Because the BBs were hitting the paper below the aim point, I pasted two bulls on the backstop, one above the other, and shot at the top one to group on the bottom. That worked pretty well.

Umarex Steel BBs

Next up were some Umarex Steel BBs. They also shot low, but now I was sighting on the upper bull, so they landed at the top of the lower bull. Ten BBs went into 1.811-inches at 5 meters, though 8 of them are in 1.035-inches. I felt this BB has more potential in the Beretta than the Hornady BBs.

Beretta Model 92A! Umarex group
Ten Umarex steel BBs went into 1.811-inches, but 8 of them are just over one inch — at 1.035-inches. This is better.

H&N Smart Shot BBs

The last BB I tried was the copper-plated lead BB from H&N. The Smart Shot BBs. These performed differently that I have ever seen before. They made a group that measures 1.698-inches between centers overall, but 5 of the 10 shots landed in a single hole that measures 0.128-inches between centers. I don’t know what to make of it.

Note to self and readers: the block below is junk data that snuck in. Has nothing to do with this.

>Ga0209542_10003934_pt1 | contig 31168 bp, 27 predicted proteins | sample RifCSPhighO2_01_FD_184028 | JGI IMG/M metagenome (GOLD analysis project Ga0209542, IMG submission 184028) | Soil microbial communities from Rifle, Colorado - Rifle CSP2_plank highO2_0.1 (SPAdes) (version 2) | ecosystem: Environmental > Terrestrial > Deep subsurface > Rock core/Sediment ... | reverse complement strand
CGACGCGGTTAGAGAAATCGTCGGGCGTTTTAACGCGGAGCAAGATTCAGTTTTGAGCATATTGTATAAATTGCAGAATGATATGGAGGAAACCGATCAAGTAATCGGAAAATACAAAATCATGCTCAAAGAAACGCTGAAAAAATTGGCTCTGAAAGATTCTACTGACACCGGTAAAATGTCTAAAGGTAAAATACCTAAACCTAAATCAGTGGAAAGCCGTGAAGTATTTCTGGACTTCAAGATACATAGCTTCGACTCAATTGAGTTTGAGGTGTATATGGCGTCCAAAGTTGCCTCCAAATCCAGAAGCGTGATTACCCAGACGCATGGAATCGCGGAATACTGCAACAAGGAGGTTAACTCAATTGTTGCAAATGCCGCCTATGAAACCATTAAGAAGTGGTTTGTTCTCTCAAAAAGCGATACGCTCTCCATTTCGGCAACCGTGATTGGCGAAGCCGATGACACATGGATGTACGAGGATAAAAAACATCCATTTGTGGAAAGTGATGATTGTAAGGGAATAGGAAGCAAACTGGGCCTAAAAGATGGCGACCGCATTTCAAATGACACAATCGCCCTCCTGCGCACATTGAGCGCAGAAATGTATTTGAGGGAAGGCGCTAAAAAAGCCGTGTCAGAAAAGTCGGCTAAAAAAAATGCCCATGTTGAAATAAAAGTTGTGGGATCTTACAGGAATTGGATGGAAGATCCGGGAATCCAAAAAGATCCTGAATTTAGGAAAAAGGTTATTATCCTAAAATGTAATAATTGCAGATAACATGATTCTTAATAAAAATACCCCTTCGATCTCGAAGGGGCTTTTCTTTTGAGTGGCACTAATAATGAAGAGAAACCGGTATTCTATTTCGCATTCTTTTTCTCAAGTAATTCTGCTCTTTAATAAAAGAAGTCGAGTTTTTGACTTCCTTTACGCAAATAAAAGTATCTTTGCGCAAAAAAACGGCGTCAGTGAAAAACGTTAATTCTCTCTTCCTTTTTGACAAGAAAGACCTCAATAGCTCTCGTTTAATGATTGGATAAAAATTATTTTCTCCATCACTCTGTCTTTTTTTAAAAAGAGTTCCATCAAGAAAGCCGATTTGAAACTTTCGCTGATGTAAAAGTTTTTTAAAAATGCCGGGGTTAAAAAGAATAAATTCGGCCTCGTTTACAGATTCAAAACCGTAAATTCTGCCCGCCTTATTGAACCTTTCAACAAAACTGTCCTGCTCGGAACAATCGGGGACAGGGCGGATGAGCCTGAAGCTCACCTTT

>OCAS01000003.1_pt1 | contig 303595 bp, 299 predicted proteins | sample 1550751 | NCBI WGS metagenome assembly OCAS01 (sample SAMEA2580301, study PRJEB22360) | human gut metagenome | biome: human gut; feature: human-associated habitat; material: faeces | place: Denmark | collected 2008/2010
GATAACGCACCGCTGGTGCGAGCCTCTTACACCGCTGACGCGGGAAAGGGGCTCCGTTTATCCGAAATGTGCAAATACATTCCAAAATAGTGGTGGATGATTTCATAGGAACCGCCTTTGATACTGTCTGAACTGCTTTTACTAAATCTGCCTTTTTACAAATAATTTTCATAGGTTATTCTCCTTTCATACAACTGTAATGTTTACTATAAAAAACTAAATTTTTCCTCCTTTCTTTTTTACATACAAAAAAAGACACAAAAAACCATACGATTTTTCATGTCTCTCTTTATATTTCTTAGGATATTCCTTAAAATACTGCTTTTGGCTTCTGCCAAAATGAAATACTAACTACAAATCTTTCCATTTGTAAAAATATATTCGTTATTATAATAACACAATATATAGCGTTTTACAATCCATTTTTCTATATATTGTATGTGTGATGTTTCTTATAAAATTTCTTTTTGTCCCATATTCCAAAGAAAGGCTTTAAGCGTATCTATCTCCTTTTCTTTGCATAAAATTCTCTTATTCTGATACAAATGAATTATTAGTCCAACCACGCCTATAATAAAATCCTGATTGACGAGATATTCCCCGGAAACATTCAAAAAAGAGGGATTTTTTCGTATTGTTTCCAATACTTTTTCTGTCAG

Beretta Model 92A! Smart Shot group
Ten H&N Smart Shot lead BBs went into 1.698-inches, but the 5 in the large hole at the lower left are in 0.128-inches. I can tell better from the back side of the target how many BBs went through. A strange distribution.

Overall evaluation

Buy this pistol for the full-auto function. It’s controllable and the best full auto BB pistol I have ever tested. As a semiautomatic, the Beretta 92A1 isn’t up to the same standards of some other top BB pistols these days. The sights aren’t quite on and the accuracy is just average. Twenty years ago this would have been a wor;d-beater, but today it’s just average.